Remembering Bill Russell’s broadcasting career, which had awkward moments

After his playing days, Bill Russell worked as an NBA game analyst for ABC and CBS in the 1970s and '80s.

Bill Russell achieved so much on an extraordinary scale in his 88 years that ordinary but interesting phases of his life became afterthoughts.

He was a devastating, one-of-a-kind basketball force, of course, the ultimate winner, the rebounding, shot-swatting fulcrum for 11 Celtics championships in his 13 seasons. He was a trailblazer in myriad ways, including as the first Black head coach in major American professional sports. Most important, he was a resolute civil rights activist who used his prominence to fight racial inequality.

And somewhere down Russell’s lengthy list of accomplishments … he was a broadcaster.

Russell worked as an NBA game analyst for a couple of networks in the ‘70s and ‘80s. He started at ABC on its “Game of the Week” telecast in 1971, two years after retiring as the Celtics’ player-coach following their victory over the Lakers in the NBA Finals.


ABC lost the league’s national broadcast rights to CBS for the 1973-74 season. That same year, Russell became head coach of the Seattle SuperSonics, a position he held through the 1976-77 season (when he coached a raw rookie guard out of Pepperdine named Dennis Johnson).

Russell joined CBS’s NBA broadcast team for the 1979-80 season, making his debut on Jan. 20, 1980, for a matchup at Boston Garden between the teams he knew best: The Celtics and Sonics.

CBS was clearly happy to have Russell aboard; play-by-play voice Gary Bender, after welcoming viewers to “Super Sunday” (the Rams and Steelers would collide in Super Bowl XIV later in the day), gave Russell a prolonged introduction that cited his familiar achievements all the way back to his days at the University of San Francisco.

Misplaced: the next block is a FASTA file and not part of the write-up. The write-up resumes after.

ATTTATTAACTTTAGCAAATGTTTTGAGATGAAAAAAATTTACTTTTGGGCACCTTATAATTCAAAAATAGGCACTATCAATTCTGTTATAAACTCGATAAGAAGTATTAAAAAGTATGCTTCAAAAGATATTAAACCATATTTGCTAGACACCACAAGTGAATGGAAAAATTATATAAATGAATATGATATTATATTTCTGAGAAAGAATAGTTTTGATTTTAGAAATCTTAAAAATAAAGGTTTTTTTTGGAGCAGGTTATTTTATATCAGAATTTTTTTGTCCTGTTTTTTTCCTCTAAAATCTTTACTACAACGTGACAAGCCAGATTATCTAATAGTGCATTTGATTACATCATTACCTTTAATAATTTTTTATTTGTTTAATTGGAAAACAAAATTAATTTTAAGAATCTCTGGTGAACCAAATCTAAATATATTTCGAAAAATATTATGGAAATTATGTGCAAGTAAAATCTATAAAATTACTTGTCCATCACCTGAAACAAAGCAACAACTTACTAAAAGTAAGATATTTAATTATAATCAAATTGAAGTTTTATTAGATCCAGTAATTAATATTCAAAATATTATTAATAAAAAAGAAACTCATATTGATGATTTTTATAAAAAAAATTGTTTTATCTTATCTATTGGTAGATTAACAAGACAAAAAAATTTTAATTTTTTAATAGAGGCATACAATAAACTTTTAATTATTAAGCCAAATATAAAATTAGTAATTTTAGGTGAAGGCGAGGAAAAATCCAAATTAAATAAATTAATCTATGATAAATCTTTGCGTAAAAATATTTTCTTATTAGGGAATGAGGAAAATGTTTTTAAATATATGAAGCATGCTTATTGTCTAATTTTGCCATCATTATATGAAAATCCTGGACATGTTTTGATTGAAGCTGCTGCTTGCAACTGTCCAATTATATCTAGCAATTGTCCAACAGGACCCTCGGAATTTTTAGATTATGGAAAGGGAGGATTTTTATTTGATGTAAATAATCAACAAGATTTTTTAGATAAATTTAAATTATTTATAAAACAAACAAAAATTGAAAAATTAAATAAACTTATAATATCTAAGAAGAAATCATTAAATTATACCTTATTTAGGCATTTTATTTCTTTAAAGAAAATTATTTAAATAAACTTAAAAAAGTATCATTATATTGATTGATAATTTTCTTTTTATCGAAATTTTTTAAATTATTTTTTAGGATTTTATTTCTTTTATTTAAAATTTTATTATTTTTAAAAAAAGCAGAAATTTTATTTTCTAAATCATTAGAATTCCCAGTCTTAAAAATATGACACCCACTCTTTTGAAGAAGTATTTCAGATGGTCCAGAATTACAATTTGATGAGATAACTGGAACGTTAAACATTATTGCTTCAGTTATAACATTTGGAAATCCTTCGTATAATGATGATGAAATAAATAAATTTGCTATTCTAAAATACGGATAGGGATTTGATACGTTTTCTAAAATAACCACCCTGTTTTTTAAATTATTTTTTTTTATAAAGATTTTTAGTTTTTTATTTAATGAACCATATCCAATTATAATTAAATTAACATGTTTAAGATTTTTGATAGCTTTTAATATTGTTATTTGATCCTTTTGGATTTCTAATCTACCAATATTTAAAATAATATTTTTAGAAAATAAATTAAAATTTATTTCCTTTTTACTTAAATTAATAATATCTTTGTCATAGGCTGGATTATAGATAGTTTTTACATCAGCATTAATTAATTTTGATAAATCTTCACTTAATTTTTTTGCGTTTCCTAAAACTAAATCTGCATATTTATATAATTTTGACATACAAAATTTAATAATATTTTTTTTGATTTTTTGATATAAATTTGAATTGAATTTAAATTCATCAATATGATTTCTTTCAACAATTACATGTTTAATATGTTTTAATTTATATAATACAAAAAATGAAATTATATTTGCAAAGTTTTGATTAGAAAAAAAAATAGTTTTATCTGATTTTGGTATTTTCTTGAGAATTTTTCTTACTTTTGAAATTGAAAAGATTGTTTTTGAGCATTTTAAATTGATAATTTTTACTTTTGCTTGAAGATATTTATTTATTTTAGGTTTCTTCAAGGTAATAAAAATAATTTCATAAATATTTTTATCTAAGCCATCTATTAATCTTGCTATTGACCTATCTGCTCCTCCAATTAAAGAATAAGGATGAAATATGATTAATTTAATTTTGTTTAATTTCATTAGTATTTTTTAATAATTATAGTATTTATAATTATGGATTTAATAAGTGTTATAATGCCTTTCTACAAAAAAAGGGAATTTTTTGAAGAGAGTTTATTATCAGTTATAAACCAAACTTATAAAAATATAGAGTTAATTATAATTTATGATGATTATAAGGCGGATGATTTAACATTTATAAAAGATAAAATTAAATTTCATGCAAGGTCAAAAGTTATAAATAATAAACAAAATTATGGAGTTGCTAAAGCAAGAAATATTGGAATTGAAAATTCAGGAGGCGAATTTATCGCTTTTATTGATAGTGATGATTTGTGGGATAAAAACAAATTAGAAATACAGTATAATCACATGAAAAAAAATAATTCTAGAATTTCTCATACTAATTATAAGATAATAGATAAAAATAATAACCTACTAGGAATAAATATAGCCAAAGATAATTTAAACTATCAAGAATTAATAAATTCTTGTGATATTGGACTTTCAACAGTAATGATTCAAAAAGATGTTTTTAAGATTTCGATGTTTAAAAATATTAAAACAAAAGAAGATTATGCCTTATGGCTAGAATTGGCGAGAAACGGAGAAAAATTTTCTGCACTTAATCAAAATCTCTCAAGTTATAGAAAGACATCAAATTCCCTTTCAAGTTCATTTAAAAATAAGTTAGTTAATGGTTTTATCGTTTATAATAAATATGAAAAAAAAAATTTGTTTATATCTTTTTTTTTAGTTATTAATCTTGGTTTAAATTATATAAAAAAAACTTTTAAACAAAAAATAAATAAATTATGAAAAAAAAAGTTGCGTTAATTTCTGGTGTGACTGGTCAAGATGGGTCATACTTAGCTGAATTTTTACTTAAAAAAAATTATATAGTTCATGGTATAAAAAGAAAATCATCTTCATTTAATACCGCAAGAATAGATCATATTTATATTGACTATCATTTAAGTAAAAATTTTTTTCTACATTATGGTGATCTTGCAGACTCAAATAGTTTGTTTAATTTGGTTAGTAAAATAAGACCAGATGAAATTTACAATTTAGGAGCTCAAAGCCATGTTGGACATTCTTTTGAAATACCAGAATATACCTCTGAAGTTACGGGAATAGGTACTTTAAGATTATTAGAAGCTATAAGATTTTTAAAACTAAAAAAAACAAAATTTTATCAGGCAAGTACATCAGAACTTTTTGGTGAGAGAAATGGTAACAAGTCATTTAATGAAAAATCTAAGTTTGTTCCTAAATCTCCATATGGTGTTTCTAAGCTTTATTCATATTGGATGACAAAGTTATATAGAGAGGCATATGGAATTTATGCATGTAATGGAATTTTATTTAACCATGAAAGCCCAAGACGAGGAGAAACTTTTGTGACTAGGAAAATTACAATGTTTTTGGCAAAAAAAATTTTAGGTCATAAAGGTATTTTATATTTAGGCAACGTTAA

When asked what it was like to be back at the Garden, Russell was ready with a quip: “Well, I was all right until I looked at this floor,” he said, pointing to the parquet, “and then I remembered how many times I ran up and down the thing, and I’m getting a little tired just standing here looking at it.”

Russell brought natural gravitas to television, but it would be dishonest to suggest he was an excellent analyst. He was true to himself as always and did not amplify his personality for the camera, a requirement for the 99.9 percent of people on sports television who don’t have the natural charisma and sense of humor of someone like Charles Barkley.


If Russell didn’t have anything to say, he didn’t say anything. If he did, he did. Those are admirable attributes in a human being, but it’s the kind of thing that will drive a television producer to drop-kick his headset during a commercial break.

In “From Hang Time To Prime Time,” author Pete Croatto’s excellent recent book on the NBA’s television and marketing history, Bob Stenner, the former lead producer for “NBA on CBS,” said Russell owned a “keen, curious mind, but his thoughtful, meditative approach wasn’t a good fit for the broadcast table.”